(I don’t intend for this to be a rant against seafood dishes from the lovely continent of Asia, there are dozens more I love. Plus, people around the world eat some strange dishes and rather disgusting things from the sea.)

The server told me that jellyfish was very good, but I didn’t quite think she was taking into consideration the cultural differences of our palates. The ‘savory’ slightly pickle Julienned jellyfish was the color of General Tso’s chicken. It didn’t have any particular smell other than what it was seasoned with. I was also worried that my chopstick skills might not up to the challenge of handling jellyfish.

It was delicious. The texture was surprisingly firm and I was able to bring the slices to my mouth easily using plastic chopsticks. I also realized I had unknowingly eaten jellyfish at a Korean restaurant as it was part of the banchan (small side dishes served with entrees). It was served cold and had a flavor reminiscent of seaweed salad.

Between the fact that I loathe them, they are scrumptious and they are a plague on many waters in the world, my conclusion was none other than all humanity should be devouring jellyfish.

Moving beyond the hyperbole of the first few paragraphs, my thoughts on jellyfish always go back to a passage of Daniel Quinn’s Ishmael. The enlightened gorilla Ishmael uses the jellyfish as an example to his human disciple when clarifying the idea that Western secular thought is a myth, no matter how much we delude ourselves otherwise. The jellyfish in the primordial seas of a half billion years ago, Ishmael says, would have believed that the history of the cosmos was leading up to the creation of the jellyfish, who was at one time, the most complex creature on Earth.

“Think. Would have things come to be this way if the world had been made for jellyfish?” (Asked Ishmael.)

“No, they wouldn’t.” (Responded the disciple.)

“Obviously not. If the world had been made for jellyfish, things would be entirely different.”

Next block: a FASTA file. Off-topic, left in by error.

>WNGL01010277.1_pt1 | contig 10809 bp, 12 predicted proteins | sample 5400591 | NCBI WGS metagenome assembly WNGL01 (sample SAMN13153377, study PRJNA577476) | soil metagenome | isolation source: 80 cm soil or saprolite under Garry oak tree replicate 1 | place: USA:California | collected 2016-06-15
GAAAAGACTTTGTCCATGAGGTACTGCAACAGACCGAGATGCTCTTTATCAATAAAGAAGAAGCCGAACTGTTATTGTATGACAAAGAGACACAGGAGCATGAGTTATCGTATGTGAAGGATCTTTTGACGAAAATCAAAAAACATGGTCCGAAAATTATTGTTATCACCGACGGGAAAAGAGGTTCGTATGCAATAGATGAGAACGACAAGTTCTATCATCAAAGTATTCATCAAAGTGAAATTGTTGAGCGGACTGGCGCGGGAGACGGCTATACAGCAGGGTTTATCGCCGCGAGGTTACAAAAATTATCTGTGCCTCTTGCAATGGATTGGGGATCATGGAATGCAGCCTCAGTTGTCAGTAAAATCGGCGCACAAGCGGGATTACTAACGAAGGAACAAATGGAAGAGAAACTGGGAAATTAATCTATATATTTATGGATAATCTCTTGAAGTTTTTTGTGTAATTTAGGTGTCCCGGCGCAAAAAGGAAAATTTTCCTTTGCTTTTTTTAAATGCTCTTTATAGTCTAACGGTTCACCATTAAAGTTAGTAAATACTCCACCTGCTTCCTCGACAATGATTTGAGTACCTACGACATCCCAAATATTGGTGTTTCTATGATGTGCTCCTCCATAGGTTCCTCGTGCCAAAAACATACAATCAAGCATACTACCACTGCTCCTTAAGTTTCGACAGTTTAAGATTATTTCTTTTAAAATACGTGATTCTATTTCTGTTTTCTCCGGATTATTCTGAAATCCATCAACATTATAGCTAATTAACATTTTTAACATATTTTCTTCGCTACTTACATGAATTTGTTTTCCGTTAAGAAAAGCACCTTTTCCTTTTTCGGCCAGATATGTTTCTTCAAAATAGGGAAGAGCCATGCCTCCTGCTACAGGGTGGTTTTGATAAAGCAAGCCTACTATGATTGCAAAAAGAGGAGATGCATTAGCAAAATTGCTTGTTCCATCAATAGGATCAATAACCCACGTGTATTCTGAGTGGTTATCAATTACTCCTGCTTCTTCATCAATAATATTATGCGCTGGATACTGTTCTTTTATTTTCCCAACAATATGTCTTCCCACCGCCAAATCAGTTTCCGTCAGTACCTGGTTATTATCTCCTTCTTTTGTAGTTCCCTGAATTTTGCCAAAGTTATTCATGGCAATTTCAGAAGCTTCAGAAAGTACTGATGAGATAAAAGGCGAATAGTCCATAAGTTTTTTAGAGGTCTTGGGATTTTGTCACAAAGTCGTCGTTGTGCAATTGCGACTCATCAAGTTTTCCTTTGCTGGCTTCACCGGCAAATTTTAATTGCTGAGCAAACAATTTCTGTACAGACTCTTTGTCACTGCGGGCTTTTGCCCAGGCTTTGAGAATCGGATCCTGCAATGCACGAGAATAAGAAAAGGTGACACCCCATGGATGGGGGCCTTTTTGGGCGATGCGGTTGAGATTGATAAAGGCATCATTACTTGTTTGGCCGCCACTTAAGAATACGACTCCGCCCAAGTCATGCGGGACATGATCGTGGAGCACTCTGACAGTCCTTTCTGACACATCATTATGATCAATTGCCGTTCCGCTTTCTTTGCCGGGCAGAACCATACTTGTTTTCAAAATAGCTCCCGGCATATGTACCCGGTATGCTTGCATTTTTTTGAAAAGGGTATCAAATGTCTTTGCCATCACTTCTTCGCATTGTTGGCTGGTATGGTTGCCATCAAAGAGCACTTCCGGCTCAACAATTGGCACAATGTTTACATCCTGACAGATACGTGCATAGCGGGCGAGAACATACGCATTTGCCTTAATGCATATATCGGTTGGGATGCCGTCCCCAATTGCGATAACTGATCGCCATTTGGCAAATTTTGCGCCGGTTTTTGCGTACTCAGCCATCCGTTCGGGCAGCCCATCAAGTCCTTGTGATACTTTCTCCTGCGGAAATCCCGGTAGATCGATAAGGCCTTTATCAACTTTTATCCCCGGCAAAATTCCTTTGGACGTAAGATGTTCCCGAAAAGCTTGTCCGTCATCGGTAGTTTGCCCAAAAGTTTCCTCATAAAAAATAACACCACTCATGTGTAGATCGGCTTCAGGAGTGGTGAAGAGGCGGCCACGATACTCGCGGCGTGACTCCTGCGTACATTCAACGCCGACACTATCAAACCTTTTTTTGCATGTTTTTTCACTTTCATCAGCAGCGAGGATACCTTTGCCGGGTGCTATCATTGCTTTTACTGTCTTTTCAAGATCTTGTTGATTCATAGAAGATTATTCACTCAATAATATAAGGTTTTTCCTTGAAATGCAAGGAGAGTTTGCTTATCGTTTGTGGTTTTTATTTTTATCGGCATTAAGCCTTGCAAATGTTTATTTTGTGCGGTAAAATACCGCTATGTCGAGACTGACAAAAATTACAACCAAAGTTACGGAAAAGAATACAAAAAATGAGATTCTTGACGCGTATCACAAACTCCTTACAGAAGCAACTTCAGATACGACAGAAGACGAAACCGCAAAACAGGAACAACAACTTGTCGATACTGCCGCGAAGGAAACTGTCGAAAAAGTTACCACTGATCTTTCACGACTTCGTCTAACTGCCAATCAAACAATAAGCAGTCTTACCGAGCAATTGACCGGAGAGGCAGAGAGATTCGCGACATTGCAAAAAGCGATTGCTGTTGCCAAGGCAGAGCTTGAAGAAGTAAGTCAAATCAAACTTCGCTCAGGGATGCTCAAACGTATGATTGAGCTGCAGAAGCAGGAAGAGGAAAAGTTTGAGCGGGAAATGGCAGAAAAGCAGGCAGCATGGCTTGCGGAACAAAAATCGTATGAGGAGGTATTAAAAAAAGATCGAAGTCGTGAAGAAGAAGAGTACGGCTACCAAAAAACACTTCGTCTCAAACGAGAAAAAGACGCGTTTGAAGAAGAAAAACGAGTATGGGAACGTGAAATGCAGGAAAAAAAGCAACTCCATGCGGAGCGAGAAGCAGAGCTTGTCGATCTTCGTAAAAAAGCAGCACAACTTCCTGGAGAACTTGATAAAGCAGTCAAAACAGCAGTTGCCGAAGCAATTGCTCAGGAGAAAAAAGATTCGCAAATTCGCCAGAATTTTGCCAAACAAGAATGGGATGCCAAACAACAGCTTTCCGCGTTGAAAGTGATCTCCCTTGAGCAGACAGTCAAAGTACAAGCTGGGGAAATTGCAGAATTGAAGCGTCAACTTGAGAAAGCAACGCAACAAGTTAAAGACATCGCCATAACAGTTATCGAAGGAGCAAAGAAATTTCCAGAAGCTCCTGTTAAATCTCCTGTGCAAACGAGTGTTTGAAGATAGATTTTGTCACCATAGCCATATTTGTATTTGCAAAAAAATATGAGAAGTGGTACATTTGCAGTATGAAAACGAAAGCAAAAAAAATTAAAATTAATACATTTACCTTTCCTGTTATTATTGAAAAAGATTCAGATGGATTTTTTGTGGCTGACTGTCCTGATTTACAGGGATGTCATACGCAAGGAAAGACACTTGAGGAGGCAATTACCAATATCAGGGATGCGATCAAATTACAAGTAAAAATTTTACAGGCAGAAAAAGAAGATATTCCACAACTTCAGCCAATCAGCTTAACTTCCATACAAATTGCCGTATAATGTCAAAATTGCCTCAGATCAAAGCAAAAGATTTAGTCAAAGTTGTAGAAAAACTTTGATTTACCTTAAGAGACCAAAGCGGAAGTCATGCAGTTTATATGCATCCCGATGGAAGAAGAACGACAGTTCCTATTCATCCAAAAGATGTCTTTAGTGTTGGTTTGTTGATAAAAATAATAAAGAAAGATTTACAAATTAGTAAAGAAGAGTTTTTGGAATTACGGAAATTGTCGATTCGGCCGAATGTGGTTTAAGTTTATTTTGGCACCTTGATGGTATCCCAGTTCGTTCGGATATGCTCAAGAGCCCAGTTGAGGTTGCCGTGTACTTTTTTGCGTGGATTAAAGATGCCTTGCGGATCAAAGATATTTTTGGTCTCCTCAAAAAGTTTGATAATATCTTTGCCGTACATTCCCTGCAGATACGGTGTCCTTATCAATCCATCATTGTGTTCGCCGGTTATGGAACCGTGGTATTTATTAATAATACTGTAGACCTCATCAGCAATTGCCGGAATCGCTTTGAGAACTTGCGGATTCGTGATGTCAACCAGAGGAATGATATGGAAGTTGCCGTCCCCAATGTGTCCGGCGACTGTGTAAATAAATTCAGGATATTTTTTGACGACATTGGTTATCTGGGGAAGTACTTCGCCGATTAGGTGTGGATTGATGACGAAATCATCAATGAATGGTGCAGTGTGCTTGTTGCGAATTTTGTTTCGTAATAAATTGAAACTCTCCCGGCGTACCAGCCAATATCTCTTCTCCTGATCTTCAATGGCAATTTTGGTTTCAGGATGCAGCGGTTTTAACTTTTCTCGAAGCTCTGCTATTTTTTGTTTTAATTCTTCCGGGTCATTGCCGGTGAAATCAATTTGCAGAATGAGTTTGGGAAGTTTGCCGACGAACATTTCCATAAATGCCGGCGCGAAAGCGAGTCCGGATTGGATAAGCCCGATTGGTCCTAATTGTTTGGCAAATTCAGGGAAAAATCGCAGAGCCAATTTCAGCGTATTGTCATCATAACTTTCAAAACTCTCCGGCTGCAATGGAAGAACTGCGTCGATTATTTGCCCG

“That’s right. But it wasn’t made for jellyfish, it was made for man.”

“And this partly explains how things came to be this way.”

“Right. It’s sort of a sneaky way of blaming everything on the gods. If they’d made the world for jellyfish, then none of this would have happened.”

Or maybe not. If there were a creature of in the ocean to benefit from the destruction of the ocean’s ecosystems it would certainly be jellyfish. Greater numbers of these sea locusts are being reported throughout the world. Between pollution, overfishing, rising ocean temperatures, increased acidity and a decrease in oxygen, no creature in the ocean stands benefits more from humanity’s misdeeds.

Jellyfish create a closed food cycle. Jellies eat plankton and then emit a “sugary goo.”  Bacteria eat the goo and emit carbon dioxide as waste—further compounding the larger problem. The single-celled protozoa eat the bacteria which are, in turn, eaten by only by jellyfish.

“The cycle traps the food web in a primitive state, one that some researchers compare to the ocean that existed more than 550 million years ago, before more complicated animals evolved,” wrote Kate Spinner in the Sarasota Herald-Tribune.

Ishmael’s example might have been more exemplary than he thought; maybe the world was created for the jellyfish after all. Even though I don’t think the world was made for humans I don’t want to see my nemesis as the victor. As we saw from the laughable COP-17 summit on climate policy in Durban, South Africa, humanity is not planning on retrofitting the economy anytime soon.

So maybe one of the best things we could do to save the ocean would be to eat more jellyfish.